DWDM: Dense Wavelength Division Multiplexing: Wavelength-division multiplexing with signals closely spaced in frequency.
CWDM: Coarse Wavelength Division Multiplexing: Wavelength-division multiplexing with signals broadly spaced in wavelength.
The division of the radio spectrum into broadcast channels made the idea of wavelength-division multiplexing (WDM) obvious to any serious student of communications by the time the laser was invented. But how to divide the optical spectrum was far from obvious. In the early 1980s AT&T picked three widely spaced channels for the first commercial system linking Boston to Washington, GaAlAs lasers at 825 and 875 nm, and an InGaAsP LED at 1300 nm. But single-mode fiber transmission quickly eclipsed its capacity and WDM was largely abandoned.
Invention of the erbium-doped fiber amplifier (EDFA) in the late 1980s revived interest in WDM because it could amplify multiple signals across a range of wavelengths with little crosstalk. The question quickly became how tightly wavelengths could be packed across the 1550 nm erbium-fiber gain band. That required developing new filter technology to slice the spectrum finely. By 2000, channel spacing was down to about 0.4 nm or 100 GHz.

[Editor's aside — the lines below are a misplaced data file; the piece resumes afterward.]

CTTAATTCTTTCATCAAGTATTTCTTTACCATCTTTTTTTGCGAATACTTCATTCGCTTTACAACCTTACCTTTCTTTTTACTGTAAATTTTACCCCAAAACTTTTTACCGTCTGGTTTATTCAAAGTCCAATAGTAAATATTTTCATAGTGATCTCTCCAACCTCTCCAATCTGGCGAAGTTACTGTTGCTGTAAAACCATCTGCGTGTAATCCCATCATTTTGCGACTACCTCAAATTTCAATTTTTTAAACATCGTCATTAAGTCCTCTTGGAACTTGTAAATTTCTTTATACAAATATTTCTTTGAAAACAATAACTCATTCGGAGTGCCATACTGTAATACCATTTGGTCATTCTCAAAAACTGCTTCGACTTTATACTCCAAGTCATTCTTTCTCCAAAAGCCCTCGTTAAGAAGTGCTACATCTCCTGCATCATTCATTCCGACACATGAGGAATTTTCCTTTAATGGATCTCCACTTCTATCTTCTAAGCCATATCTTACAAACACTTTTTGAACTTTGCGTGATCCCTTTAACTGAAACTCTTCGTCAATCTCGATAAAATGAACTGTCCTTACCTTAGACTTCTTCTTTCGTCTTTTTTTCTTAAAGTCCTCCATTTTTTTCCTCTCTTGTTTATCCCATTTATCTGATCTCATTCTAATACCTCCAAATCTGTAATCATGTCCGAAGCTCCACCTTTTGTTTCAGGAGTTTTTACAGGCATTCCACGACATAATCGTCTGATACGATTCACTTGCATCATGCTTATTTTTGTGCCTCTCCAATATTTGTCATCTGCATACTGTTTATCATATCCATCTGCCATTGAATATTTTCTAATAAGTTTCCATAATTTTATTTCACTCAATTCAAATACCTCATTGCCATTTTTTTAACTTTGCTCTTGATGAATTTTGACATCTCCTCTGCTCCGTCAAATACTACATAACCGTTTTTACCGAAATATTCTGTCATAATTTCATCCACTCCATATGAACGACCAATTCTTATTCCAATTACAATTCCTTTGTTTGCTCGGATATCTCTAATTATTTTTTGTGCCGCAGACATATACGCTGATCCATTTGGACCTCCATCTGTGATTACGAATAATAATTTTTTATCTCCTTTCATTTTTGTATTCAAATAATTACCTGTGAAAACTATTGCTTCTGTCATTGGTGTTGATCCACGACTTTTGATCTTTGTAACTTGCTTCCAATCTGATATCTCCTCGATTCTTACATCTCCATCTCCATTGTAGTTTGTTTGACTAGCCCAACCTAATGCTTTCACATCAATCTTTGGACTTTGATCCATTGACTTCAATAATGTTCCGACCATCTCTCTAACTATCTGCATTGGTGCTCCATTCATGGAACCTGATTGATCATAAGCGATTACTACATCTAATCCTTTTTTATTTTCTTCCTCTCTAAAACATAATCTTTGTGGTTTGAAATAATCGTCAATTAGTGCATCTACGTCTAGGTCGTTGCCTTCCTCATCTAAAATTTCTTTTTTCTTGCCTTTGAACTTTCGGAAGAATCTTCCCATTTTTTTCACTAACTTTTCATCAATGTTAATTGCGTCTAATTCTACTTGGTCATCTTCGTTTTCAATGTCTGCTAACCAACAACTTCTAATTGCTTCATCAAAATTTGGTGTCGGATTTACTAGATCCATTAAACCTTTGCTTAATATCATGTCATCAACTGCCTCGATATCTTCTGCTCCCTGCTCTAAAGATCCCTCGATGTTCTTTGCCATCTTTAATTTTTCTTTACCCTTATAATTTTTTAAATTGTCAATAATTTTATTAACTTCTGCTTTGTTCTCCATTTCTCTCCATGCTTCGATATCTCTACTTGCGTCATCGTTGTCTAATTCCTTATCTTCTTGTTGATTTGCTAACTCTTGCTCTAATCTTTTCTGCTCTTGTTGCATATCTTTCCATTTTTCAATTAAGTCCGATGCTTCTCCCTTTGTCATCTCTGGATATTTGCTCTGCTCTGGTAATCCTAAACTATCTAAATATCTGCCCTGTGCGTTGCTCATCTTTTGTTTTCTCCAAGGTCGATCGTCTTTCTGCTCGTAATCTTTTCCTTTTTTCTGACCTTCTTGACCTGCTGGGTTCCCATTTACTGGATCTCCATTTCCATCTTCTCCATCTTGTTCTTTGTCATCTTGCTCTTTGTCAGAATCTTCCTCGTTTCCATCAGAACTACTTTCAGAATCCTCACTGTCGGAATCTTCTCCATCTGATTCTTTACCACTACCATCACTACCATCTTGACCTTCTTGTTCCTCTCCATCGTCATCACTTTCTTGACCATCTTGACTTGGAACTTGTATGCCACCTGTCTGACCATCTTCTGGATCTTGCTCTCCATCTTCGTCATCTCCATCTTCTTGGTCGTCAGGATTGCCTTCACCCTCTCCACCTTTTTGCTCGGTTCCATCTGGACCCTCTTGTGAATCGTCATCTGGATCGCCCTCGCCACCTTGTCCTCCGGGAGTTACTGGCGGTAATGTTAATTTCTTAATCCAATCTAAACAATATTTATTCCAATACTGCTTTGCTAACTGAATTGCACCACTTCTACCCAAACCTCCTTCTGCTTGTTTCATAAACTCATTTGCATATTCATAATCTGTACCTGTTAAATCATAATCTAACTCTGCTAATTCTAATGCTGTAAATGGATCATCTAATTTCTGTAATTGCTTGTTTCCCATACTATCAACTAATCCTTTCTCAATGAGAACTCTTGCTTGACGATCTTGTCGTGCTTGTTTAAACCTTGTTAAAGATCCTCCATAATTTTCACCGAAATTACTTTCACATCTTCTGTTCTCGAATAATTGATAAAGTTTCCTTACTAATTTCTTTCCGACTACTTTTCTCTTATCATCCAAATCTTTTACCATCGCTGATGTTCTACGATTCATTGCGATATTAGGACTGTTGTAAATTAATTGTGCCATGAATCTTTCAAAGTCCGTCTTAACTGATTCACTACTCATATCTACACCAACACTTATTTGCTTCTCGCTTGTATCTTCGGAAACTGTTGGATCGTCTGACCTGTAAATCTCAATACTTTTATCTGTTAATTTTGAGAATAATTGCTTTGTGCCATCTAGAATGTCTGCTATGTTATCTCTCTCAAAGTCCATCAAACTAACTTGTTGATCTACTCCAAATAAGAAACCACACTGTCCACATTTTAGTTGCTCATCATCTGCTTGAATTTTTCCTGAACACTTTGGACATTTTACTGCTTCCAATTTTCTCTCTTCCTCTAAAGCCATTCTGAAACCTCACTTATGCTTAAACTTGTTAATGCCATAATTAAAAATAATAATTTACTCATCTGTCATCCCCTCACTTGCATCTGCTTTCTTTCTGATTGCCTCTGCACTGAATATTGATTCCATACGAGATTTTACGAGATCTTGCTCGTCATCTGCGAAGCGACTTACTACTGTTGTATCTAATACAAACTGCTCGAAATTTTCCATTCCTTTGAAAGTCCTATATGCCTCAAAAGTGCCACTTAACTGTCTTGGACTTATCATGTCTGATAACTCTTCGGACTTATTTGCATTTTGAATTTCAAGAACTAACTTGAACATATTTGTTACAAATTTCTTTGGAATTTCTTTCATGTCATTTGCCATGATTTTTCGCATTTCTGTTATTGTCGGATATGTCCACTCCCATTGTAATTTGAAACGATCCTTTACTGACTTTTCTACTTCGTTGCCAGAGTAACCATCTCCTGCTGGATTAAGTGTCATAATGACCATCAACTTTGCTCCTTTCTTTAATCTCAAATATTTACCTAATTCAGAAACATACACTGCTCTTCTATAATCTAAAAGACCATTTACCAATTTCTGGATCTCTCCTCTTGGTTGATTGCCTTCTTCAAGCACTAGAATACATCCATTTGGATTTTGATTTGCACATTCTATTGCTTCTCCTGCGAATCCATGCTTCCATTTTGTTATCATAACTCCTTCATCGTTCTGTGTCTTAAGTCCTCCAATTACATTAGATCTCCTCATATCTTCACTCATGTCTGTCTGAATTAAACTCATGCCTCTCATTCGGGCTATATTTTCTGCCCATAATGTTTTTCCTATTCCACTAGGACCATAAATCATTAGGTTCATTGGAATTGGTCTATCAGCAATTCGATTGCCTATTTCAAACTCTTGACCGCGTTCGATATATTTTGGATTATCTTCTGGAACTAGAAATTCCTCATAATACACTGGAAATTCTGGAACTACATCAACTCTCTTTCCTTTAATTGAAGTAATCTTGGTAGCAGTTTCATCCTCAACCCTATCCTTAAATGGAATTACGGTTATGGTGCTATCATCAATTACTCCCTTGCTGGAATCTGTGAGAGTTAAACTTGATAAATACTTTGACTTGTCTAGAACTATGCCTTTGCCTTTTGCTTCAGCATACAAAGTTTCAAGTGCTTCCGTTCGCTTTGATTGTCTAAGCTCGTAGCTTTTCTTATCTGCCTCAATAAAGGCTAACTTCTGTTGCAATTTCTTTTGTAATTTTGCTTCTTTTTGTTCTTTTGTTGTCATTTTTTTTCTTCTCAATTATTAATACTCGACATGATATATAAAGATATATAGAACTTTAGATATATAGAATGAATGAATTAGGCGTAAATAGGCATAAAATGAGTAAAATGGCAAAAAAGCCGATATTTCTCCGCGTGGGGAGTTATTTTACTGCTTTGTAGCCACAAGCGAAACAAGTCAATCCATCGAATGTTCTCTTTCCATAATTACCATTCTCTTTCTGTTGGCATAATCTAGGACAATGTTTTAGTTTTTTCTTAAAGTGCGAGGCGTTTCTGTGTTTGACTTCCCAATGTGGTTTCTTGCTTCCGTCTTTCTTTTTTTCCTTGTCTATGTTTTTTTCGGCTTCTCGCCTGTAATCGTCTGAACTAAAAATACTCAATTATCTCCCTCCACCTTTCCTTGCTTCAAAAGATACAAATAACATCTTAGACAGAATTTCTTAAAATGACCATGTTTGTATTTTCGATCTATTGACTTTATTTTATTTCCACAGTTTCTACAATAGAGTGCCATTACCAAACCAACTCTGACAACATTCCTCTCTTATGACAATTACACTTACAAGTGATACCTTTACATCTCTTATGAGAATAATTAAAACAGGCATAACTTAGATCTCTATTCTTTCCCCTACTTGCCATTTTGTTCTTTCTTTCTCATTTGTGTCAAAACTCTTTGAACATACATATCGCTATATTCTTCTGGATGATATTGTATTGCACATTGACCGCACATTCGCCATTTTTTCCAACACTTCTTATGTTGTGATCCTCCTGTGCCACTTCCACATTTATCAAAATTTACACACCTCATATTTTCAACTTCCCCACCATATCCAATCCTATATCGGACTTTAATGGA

To make systems compatible, the International Telecommunications Union (ITU) defined a standard dense frequency grid spanning the erbium gain band. Each DWDM was 100 GHz wide, with the standard specifying channels in frequency units, such as 193.10, 193.20, and 193.30 THz, although optical optical engineers translated them into wavelengths (1552.52, 1551.72, and 1550.92 nm, respectively).
DWDM was designed for expensive high-performance long-haul systems, but WDM also could enhance capacity of shorter fiber systems, if costs could be cut by using cheaper optics with less-demanding specifications. That led ITU to develop a "coarse" grid, for which they specified CWDM channels in wavelength units, spaced 20 nm apart from 1271 to 1611 nm, used in metro and access networks.
That's the official CWDM grid, but it hasn't stopped designers from multiplexing other combinations of widely-spaced WDM signals, such as cable-television or fiber to the home (FTTH) systems transmitting downstream at 1550 and (sometimes) 1480 nm, and upstream at 1310 nm.
So these divisions of the spectrum do have standard meanings.
Comparison of CWDM and DWDM spacing.